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COR's lawsuit against Todd Howe placed on hold

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  • COR's lawsuit against Todd Howe placed on hold


    ALBANY — A lawsuit brought by a Syracuse-area development company against disgraced consultant Todd Howe will have to wait until the conclusion of the second federal corruption trial involving the two parties that's slated to begin in June.

    COR Development sued Howe in August 2016 over what it has described as an $85,000 "loan" made to the longtime associate of Gov. Andrew Cuomo in 2015 — a sum that Howe's attorneys have insisted was actually "part of an illegal conspiracy to deprive the public of its intangible right to honest services of an employee of the State of New York by soliciting and giving bribes and gratuities" — an apparent reference to former top Cuomo aide and former Howe friend Joe Percoco, who was convicted last month of taking more than $300,000 in bribes from COR and another company, Competitive Power Ventures.

    COR's suit was filed a month before Howe pleaded guilty to multiple felonies as part of a protection agreement with federal prosecutors, and top COR executives Steven Aiello and Joseph Gerardi were arrested on charges of bribing Percoco to secure official favors.

    Aiello was convicted last month on one count, while Gerardi was acquitted. Both men face charges in the second trial related to an alleged bid-rigging scheme involving SUNY Polytechnic Institute projects. The defendants will also include SUNY Poly's founding president Alain Kaloyeros and three executives from Buffalo's LPCiminelli development firm.

    On Friday, a federal magistrate judge in Onondaga County placed the lawsuit on hold pending the resolution of the second trial, which is slated to begin in June in Manhattan. The stay was issued in response to a request by Howe's attorney, though COR did not object.

    The sweeping federal complaint unveiled in September 2016 alleged that between August 2014 and June 2015, COR paid Howe bonuses worth an estimated $385,000. Though Howe was ostensibly employed by the Capital Region-based law firm Whiteman Osterman & Hanna, those payments were allegedly made to Howe's Potomac Strategies LLC ($135,000) and to Howe directly ($250,000).

    According to records and his testimony at the first trial, Howe was paid to help COR secure contracts for projects developed by SUNY Polytechnic Institute, where the lobbyist was working as a paid consultant. (In several instances, Howe had clients on both sides of the table when he took part in deals involving public funds.)

    To support the claims made in its suit, COR in October 2016 — the month after Howe had pleaded guilty — provided the court with copies of a series of documents related to the alleged loan:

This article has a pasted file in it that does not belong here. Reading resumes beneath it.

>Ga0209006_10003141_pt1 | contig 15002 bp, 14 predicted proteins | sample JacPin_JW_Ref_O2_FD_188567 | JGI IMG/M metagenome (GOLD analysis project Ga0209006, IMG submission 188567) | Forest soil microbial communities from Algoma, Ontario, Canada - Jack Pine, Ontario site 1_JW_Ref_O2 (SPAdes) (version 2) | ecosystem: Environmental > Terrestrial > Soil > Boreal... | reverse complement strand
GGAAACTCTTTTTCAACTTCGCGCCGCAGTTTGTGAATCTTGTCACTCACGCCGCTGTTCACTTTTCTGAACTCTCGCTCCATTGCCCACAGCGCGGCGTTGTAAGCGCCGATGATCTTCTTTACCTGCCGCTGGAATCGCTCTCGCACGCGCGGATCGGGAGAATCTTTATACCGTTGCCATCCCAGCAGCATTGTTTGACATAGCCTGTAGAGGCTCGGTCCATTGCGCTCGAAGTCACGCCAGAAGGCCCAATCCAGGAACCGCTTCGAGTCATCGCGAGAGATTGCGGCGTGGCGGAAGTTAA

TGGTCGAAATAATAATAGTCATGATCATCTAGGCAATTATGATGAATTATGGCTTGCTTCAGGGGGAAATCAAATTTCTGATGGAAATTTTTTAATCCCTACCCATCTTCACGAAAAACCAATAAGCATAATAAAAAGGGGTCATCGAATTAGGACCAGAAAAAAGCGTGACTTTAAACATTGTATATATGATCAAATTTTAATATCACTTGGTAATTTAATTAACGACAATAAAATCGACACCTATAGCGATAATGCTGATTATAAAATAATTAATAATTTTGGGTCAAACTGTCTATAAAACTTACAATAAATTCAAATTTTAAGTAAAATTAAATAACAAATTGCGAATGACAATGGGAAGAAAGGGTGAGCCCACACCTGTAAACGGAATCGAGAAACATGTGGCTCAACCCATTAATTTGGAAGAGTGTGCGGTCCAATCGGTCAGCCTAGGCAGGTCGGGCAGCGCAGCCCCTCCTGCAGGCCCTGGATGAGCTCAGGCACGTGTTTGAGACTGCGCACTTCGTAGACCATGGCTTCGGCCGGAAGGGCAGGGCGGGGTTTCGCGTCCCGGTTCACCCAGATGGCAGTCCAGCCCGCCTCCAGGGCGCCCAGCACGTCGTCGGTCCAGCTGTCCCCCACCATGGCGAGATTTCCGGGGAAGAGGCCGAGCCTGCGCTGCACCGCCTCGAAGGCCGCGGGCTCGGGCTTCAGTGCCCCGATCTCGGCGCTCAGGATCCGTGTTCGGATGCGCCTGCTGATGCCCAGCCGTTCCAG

• A promissory note for the $85,000 signed by Howe and dated Aug. 14, 2015, setting a deadline for repayment by the end of that year.
    • An amended note, signed by Howe and Steven Aiello on Jan. 26 of this year, pushing the repayment deadline back to June 30.
    • An $85,000 check from Howe on an HSBC account made out to COR and dated Dec. 28, 2015, marked as having been returned for insufficient funds on June 28, 2016.
    • A July 18, 2016, email sent by Howe to a COR official in which the lobbyist explains that a Federal Express package from COR had been left on the porch of his house in Washington, D.C., by a young house-sitter. " ... (N)eedless to say it got saturated a few times so what ever was in the envelope (along with the envelope) basically disintegrated [sic] to the point the docs are unreadable. We found it last night when we got home. If possible could you email me a copy so I can address."
    • A FedEx tracking report showing the document was delivered on July 11 and signed for by "D. Howe."
    • A default letter dated July 8 and signed by COR controller Angela Hughes that informs Howe that he has been in default on the $85,000 loan as of the beginning of July. The letter says in a topline it was sent "via Federal Express," and gives him 30 days to make full payment or face legal action.
    • An Aug. 9 email from Howe to Hughes in which he asks for a 45-day extension on the note, which would have been due the next day. "I am in the process of securing the funding and need a few more weeks to complete. ... This date will give me plenty of time to wrap this ... and get payment back to COR," Howe writes.

    Forty-three days later, Howe pleaded guilty to the federal charges.

    During his tumultuous testimony at the first trial, Howe admitted to repeatedly bilking individuals and companies ranging from his family dog-walker to his employers at Whiteman Hanna & Osterman. Under cross-examination, he admitted to attempting to bilk his credit card company out of the cost of a night's stay at the Waldorf Astoria hotel — an action Howe made weeks after signing a cooperation agreement that required him to stop committing crimes.

    Howe was taken into federal custody hours later, where he remains.



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